This past Saturday, the kids, community members and mentors that make up the S.A.R.E.P. Youth Fly Fishing Program met with our good friend, Mr. Steve Welk from Whispering Pines Hatchery, to introduce brook trout spawners into Canadaway Creek. We have heard reports passed down through the generations of family members catching brook trout in the stream but brook trout have not been found in the stream for close to a century due high water temperature, agriculture, riparian condition, one or more non-native fish species, urbanization and acidic deposition. Brook trout populations have been eliminated or greatly reduced throughout almost half of their historical habitat in the eastern United States according released assessments by Trout Unlimited and a coalition of state and federal agencies. The report says brook trout populations remain strong in only 5 percent of their historical habitat in the eastern United States.
In 2006, S.A.R.E.P. Youth Fly Fishing program made a large investment to try to rectify the situation by purchasing 265 gallon tank, stand, chiller, pump and filter and place it in the Mr. Dan Lawrence’s science room. We got eggs donated from the Department of Environmental Conservation (DEC) hatchery in Randolph and we began to raise brook trout in the classroom. The following year Canadaway creek had brook trout in its waters for the first time in around 100 years. Over the years we learned a great deal about the fragility of this trout species and difficulty in raising them in a classroom. As the program continued, it became clear that we needed professional help and that we need to supplement the brook trout we were raising if we wanted to try to create a strain of brook trout that could survive in Canadaway Creek. Ever since then we have worked closely with Mr. Steve Welk.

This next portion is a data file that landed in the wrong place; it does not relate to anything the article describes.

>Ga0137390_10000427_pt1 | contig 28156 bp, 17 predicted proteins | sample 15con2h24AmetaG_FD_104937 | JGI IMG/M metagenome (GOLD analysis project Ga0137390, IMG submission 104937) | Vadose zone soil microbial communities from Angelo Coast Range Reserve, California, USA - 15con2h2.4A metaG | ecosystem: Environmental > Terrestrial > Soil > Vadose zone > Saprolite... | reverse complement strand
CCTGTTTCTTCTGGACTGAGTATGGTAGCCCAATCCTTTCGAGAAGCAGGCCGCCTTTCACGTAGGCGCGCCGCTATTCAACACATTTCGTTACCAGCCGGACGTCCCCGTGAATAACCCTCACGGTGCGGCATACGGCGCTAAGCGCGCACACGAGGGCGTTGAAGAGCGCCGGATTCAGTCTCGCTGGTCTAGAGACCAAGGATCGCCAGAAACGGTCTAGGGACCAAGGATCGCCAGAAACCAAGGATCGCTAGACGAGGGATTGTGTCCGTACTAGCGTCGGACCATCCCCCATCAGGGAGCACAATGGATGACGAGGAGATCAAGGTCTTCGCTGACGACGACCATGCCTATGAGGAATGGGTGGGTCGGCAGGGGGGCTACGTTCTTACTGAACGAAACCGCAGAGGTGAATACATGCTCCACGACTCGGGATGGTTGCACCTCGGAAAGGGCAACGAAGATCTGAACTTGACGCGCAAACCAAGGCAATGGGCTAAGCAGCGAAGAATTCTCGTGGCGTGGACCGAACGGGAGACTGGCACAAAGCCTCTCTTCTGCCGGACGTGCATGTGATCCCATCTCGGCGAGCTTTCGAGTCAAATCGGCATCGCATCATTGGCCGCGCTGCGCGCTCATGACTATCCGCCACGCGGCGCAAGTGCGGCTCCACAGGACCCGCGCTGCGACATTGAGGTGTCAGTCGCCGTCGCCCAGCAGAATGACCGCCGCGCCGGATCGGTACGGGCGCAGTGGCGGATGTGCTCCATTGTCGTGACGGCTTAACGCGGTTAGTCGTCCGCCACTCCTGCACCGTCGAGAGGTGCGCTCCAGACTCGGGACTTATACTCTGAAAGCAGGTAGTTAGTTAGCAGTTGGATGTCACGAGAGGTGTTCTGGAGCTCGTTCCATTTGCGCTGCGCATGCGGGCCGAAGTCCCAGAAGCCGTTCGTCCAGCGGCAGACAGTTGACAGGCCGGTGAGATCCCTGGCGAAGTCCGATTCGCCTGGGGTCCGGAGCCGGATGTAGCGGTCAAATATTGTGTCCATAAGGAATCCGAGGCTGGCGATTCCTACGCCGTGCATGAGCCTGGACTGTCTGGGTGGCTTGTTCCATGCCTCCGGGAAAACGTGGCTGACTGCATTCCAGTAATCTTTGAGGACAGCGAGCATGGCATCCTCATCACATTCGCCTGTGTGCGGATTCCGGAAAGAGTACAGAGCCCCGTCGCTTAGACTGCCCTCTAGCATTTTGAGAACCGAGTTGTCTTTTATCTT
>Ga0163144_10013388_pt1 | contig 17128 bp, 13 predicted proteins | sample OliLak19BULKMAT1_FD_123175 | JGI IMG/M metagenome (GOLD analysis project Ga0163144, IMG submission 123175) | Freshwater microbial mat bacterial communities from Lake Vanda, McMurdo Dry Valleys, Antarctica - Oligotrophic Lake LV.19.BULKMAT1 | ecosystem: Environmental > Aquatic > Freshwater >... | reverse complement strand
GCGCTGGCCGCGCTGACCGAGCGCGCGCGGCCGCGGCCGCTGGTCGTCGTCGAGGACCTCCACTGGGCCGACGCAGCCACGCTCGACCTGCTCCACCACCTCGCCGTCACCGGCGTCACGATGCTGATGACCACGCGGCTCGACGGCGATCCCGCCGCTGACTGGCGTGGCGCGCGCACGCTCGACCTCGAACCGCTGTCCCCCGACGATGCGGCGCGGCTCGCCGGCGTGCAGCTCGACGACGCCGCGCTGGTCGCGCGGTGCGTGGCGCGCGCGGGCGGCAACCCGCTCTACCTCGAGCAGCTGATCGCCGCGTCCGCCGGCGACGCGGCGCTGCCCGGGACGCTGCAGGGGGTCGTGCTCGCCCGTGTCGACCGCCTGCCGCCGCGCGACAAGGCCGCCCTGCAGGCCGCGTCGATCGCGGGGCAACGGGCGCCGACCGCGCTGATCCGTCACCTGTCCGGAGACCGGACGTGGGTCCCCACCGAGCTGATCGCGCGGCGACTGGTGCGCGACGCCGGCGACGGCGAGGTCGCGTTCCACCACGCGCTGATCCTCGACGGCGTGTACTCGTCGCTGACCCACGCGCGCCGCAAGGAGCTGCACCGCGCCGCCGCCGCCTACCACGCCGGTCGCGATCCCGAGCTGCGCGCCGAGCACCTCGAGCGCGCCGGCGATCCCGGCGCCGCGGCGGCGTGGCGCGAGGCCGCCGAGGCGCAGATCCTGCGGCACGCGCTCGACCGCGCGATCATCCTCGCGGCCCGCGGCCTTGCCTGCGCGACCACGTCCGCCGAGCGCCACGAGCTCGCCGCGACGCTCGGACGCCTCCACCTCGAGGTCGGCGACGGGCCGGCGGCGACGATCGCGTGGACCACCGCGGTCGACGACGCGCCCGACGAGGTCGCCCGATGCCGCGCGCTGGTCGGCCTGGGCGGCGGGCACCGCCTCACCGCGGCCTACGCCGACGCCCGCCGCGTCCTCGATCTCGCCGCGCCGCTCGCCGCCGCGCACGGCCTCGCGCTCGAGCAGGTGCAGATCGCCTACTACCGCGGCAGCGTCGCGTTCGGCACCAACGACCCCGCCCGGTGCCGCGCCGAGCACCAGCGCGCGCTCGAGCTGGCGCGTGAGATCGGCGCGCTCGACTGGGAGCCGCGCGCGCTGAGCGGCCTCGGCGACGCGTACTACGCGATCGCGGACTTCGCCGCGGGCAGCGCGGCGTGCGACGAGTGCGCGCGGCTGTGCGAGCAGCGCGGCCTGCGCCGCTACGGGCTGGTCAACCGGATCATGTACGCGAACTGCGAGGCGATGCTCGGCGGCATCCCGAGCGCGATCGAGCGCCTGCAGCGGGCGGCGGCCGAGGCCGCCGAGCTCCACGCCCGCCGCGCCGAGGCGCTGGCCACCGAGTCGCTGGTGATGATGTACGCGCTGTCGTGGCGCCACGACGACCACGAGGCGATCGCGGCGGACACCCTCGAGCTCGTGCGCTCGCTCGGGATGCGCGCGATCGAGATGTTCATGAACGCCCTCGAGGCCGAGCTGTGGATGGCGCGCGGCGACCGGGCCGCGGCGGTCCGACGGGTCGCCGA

Over the years we have tried to introduce around 400 six to nine inch brook trout in the spring and an additional 100-125 larger brookies in the fall that are ready to spawn. We have also worked closely with the DEC and have electro-shocked the stream during the warmest months in the summer to find where the brook have survived. Thanks to their efforts, we have been able to find the coolest spring waters with a thick canopy in fairly inaccessible locations that is best suited to support the introduction of the these trout. With the support of the Orvis, Patagonia World Trout Fund, Dreamcatcher Foundation and private donors, we have been able to continue our educational and conservation programming.
These are some of the images and short video (one minute) from our recent trip to introduce some new spawners into the stream.